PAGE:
## On integral equation and least squares methods for scattering by diffraction gratingsTools
Arens, T., Chandler-Wilde, S. N. and DeSanto, J. A.
(2006)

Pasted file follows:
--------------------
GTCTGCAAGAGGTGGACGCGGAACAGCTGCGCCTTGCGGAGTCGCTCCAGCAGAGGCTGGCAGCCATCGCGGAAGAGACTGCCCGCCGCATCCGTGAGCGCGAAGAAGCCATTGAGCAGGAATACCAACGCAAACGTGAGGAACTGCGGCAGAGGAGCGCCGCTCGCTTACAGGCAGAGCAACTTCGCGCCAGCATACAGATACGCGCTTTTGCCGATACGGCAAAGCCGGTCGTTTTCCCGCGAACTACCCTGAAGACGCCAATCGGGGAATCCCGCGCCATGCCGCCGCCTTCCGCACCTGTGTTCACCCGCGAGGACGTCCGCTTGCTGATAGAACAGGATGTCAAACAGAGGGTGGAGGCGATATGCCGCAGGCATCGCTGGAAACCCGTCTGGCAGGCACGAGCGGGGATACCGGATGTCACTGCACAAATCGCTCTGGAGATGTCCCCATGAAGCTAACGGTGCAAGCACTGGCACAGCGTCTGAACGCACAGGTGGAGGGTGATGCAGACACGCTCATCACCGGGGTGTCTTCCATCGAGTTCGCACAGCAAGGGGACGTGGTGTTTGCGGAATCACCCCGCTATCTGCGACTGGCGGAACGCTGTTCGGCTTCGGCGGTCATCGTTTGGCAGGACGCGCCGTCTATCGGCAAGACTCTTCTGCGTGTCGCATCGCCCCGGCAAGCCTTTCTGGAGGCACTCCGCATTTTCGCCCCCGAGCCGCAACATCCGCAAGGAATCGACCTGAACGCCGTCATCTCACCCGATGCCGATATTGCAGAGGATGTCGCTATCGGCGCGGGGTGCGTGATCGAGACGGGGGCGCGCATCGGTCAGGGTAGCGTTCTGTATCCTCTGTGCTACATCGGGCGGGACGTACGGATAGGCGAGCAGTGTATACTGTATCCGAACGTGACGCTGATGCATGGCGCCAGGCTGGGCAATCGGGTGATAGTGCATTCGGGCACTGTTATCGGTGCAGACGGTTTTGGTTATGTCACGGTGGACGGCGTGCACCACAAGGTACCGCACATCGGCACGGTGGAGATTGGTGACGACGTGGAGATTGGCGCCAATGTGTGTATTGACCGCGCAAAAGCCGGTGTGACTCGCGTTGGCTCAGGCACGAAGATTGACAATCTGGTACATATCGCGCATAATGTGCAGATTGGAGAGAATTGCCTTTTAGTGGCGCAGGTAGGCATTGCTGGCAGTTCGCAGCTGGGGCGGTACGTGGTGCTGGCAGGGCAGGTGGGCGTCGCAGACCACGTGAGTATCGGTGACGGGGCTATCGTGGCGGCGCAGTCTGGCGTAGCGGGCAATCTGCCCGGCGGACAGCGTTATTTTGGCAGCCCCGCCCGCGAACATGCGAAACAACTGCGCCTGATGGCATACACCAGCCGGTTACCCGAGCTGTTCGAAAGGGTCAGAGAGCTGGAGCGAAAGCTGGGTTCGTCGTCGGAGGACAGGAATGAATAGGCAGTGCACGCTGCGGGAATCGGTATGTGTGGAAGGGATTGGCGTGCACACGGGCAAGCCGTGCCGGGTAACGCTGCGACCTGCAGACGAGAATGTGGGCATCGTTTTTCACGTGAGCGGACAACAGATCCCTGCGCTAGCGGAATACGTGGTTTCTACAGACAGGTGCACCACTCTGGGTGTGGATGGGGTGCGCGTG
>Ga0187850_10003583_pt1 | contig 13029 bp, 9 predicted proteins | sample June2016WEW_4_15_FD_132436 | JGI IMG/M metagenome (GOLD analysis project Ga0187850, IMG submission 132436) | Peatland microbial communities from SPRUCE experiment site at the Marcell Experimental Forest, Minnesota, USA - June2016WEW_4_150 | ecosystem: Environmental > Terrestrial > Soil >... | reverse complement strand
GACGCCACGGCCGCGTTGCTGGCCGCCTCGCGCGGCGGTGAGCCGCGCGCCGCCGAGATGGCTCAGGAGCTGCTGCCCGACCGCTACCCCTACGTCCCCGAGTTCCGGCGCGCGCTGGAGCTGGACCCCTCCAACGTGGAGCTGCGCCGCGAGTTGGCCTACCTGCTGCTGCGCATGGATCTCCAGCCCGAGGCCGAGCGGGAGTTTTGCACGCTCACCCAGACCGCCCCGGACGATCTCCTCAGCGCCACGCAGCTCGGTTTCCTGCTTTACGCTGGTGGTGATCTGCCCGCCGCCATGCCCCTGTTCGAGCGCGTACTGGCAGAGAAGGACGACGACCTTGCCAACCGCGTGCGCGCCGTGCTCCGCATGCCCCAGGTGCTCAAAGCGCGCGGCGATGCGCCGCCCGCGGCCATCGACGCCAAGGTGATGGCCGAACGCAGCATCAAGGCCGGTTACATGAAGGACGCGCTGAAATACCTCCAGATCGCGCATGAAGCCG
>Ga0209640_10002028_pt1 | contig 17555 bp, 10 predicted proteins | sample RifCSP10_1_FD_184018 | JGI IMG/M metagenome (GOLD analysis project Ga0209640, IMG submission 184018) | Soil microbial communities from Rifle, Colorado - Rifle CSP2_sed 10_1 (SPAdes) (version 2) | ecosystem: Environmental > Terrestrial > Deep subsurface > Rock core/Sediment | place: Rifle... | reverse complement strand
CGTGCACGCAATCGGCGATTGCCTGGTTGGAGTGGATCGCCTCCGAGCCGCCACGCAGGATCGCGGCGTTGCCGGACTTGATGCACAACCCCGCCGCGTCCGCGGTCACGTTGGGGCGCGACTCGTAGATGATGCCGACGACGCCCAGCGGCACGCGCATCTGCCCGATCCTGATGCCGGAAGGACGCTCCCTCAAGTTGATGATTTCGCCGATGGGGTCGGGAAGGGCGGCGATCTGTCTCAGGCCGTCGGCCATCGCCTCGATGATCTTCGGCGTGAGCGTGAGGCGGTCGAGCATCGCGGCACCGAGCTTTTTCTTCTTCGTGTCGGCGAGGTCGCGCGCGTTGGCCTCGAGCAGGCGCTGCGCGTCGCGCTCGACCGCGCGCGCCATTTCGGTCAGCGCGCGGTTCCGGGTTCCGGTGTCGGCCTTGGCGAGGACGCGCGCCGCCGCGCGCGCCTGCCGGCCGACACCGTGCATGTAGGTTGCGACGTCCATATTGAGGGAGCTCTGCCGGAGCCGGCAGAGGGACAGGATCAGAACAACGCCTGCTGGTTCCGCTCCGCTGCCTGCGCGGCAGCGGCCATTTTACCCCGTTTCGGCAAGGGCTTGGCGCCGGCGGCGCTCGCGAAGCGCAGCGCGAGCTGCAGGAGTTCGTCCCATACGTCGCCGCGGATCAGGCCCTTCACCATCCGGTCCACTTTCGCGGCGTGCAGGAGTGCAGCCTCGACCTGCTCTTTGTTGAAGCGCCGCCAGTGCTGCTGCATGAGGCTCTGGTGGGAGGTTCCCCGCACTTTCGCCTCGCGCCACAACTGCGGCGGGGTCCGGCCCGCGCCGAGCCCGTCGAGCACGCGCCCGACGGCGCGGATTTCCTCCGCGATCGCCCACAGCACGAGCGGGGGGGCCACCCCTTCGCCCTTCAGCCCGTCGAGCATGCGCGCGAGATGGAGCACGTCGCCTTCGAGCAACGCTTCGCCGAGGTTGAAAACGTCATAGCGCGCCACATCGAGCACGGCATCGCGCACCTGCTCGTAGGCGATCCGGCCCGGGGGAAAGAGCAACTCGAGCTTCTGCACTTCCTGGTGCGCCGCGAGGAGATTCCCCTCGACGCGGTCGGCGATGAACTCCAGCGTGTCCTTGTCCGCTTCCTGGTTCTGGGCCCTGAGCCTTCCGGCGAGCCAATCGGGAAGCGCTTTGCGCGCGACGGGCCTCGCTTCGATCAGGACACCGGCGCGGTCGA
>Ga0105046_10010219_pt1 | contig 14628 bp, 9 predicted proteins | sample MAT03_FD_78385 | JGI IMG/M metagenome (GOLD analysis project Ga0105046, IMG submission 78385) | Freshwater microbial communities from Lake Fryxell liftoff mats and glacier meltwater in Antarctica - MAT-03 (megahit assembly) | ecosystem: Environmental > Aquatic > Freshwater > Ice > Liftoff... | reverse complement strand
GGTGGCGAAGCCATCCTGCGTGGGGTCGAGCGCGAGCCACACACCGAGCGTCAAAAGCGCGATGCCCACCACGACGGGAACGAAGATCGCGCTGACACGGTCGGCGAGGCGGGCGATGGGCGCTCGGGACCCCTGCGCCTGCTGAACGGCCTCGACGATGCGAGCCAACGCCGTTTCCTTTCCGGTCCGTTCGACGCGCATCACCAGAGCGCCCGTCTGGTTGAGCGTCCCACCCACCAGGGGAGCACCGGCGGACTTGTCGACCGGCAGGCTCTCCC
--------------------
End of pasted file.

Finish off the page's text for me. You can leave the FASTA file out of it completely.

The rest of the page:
Full text not archived in this repository. ## Abstract/SummaryIn this paper we consider the scattering of a plane acoustic or electromagnetic wave by a one-dimensional, periodic rough surface. We restrict the discussion to the case when the boundary is sound soft in the acoustic case, perfectly reflecting with TE polarization in the EM case, so that the total field vanishes on the boundary. We propose a uniquely solvable first kind integral equation formulation of the problem, which amounts to a requirement that the normal derivative of the Green's representation formula for the total field vanish on a horizontal line below the scattering surface. We then discuss the numerical solution by Galerkin's method of this (ill-posed) integral equation. We point out that, with two particular choices of the trial and test spaces, we recover the so-called SC (spectral-coordinate) and SS (spectral-spectral) numerical schemes of DeSanto et al., Waves Random Media, 8, 315-414 1998. We next propose a new Galerkin scheme, a modification of the SS method that we term the SS* method, which is an instance of the well-known dual least squares Galerkin method. We show that the SS* method is always well-defined and is optimally convergent as the size of the approximation space increases. Moreover, we make a connection with the classical least squares method, in which the coefficients in the Rayleigh expansion of the solution are determined by enforcing the boundary condition in a least squares sense, pointing out that the linear system to be solved in the SS* method is identical to that in the least squares method. Using this connection we show that (reflecting the ill-posed nature of the integral equation solved) the condition number of the linear system in the SS* and least squares methods approaches infinity as the approximation space increases in size. We also provide theoretical error bounds on the condition number and on the errors induced in the numerical solution computed as a result of ill-conditioning. Numerical results confirm the convergence of the SS* method and illustrate the ill-conditioning that arises.
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